4. Clean your boots or your bike tires at the trailhead after hitting the trail – seeds of invasive plants can get stuck on your boots, clothes, or tires. You don’t want invasives in your yard or your other favorite hiking spots.
  5. Get involved – volunteer to help protect your local natural areas, join your local PRISM (Partnership for Regional Invasive Species Management) to stay informed, or become a citizen scientist by using iMapInvasives to report infestations of invasive species right from your smartphone.

New York Invasive Species Awareness Week is coordinated by The New York State Invasive Species Council (ISC), Invasive Species Advisory Committee (ISAC) and Partnerships for Regional Invasive Species Management (PRISMS) in partnership with numerous other agencies, organizations, and groups.

Post by Kelsey Ruffino, Student Conservation Association & State Park

New York State Invasive Species Awareness Week 2016

This week marks New York Invasive Species Awareness week!

July 10th – 16th, 2016 the State of New York is celebrating their third annual Invasive Species Awareness Week (ISAW). The purpose of this week is to bring awareness to the public regarding the harmful effects of invasive species around our state. Invasive species are non-native species that inhabit a new environment, causing harm to that new environment. Not all non-native species are considered invasive. In order to classify a species as invasive, it can cause ecological, social, human health, and or economic damage. Invasive species often spread unintentionally through human activity. The trade of goods around the world is one of the primary sources of invasive species transfer. Cargo ships for instance can carry aquatic invasive species in their ballast tanks or insects in their shipping containers. Once established in these new environments invasive species can spread quickly because these ecosystems often have no natural predators or control. The presence of these hitchhikers is one of the leading threats to our native species and ecosystems. By out-competing, preying upon native species or carrying disease, invasive species can be detrimental to native species and the biodiversity of natural habitats.

Invasive species come from near and far and affect all types of habitats found throughout New York State. Since many of our commercial, agricultural, and recreational activities are dependent on a healthy native ecosystem the presence of invasive species can impact all people and the natural world. Aquatic invasive species such as hydrilla (Hydrilla verticillata), water chestnut (Trapa natans) or zebra mussels (Dreissena polymorpha) have inhabited many of New York’s water ways. On land, species such as Japanese knotweed (Fallopia japonica), can overcrowd native environments.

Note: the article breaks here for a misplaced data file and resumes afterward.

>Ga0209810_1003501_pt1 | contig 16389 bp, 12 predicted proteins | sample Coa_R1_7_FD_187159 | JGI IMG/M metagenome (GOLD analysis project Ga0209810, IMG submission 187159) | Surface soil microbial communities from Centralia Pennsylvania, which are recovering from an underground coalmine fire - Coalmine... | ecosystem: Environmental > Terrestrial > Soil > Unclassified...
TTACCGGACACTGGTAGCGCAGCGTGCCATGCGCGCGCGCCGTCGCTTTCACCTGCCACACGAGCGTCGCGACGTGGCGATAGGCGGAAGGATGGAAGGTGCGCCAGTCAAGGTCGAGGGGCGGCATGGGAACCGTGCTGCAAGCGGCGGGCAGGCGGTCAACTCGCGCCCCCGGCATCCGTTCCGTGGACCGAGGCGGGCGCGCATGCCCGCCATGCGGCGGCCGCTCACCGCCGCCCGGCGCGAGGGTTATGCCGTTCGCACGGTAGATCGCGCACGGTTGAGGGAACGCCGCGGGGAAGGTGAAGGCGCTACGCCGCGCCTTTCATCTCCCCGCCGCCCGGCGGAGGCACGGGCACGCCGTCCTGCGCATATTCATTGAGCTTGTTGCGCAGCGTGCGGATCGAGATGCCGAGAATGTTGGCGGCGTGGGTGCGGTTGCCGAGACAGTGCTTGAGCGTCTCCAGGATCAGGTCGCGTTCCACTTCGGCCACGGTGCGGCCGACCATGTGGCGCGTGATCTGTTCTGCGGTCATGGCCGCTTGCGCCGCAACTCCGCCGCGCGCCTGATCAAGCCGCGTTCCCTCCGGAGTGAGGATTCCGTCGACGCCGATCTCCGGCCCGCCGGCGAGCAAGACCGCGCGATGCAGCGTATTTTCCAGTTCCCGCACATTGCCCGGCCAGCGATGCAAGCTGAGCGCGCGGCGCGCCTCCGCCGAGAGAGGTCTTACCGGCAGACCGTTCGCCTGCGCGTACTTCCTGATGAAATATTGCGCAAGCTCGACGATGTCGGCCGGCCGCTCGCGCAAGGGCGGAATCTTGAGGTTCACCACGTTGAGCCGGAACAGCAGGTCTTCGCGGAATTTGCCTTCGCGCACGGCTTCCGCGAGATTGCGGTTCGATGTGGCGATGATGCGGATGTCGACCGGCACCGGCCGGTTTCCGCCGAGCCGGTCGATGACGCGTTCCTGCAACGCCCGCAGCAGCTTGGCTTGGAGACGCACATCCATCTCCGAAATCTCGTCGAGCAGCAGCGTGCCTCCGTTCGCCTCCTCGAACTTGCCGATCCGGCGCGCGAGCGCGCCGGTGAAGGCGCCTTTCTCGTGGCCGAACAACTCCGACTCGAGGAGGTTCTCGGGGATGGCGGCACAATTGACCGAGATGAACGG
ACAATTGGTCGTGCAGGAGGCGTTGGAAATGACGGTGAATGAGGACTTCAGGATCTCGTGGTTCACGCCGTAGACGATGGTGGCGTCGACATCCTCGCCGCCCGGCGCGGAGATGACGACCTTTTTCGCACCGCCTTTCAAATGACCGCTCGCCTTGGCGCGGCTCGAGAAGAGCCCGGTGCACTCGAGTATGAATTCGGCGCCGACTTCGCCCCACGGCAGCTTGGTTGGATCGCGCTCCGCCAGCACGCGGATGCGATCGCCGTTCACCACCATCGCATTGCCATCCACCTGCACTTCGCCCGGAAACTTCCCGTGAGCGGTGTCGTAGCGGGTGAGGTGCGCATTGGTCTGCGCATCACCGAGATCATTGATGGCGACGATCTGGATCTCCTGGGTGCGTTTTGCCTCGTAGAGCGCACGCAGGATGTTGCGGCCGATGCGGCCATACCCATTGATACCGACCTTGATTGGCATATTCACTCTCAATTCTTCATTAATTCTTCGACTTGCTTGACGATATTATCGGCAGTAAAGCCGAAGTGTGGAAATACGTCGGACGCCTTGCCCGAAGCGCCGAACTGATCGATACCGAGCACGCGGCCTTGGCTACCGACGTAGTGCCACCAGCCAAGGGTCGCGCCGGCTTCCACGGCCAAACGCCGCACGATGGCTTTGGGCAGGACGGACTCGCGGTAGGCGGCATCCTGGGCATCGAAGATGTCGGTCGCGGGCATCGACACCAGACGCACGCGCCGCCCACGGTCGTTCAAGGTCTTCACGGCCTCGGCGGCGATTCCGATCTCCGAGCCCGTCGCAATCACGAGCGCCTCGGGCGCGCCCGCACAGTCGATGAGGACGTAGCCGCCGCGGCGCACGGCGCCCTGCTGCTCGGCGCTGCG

Boat Stewards
Over the years, NYS Parks has organized invasive species pulls to help lower the effects of invasive species in our park lands. Pictured above are State Parks Boat Stewards pulling Water Chestnut from Selkirk Shores State Park. Photo by Meg Phillips OPRHP

How you can help!

Boaters/Anglers Wash and dry your boat properly. Be sure to remove all plant matter from boat, ballast, prop, trailer and all equipment. Dispose debris correctly. Use aquatic invasive species disposal station if available.

Campers/Hikers/Bikers Check clothing, boots, pets, and camping gear for seeds, plant matter and insects. Clean gear and dispose of debris properly. Use local firewood.

Gardeners Plant only native plants. Educate yourself and others about the importance of using native species. There are many native look-alikes that are just as beautiful.

Whether you are a boater, fisherman, hiker, gardener or simply a concerned citizen, it is important to educate yourself and others on the different species found in your home state. You can make a difference in stopping the spread of invasives! Here you can find information on invasive species found in the State of New York.

Many State Parks have events during New York Invasive Species Awareness Week to involve the public in preventing the spread of invasive species.

Learn more by contacting your local PRISM! Partnership for Regional Invasive Species Management for more information on Invasive Species.

Help Stop the Spread!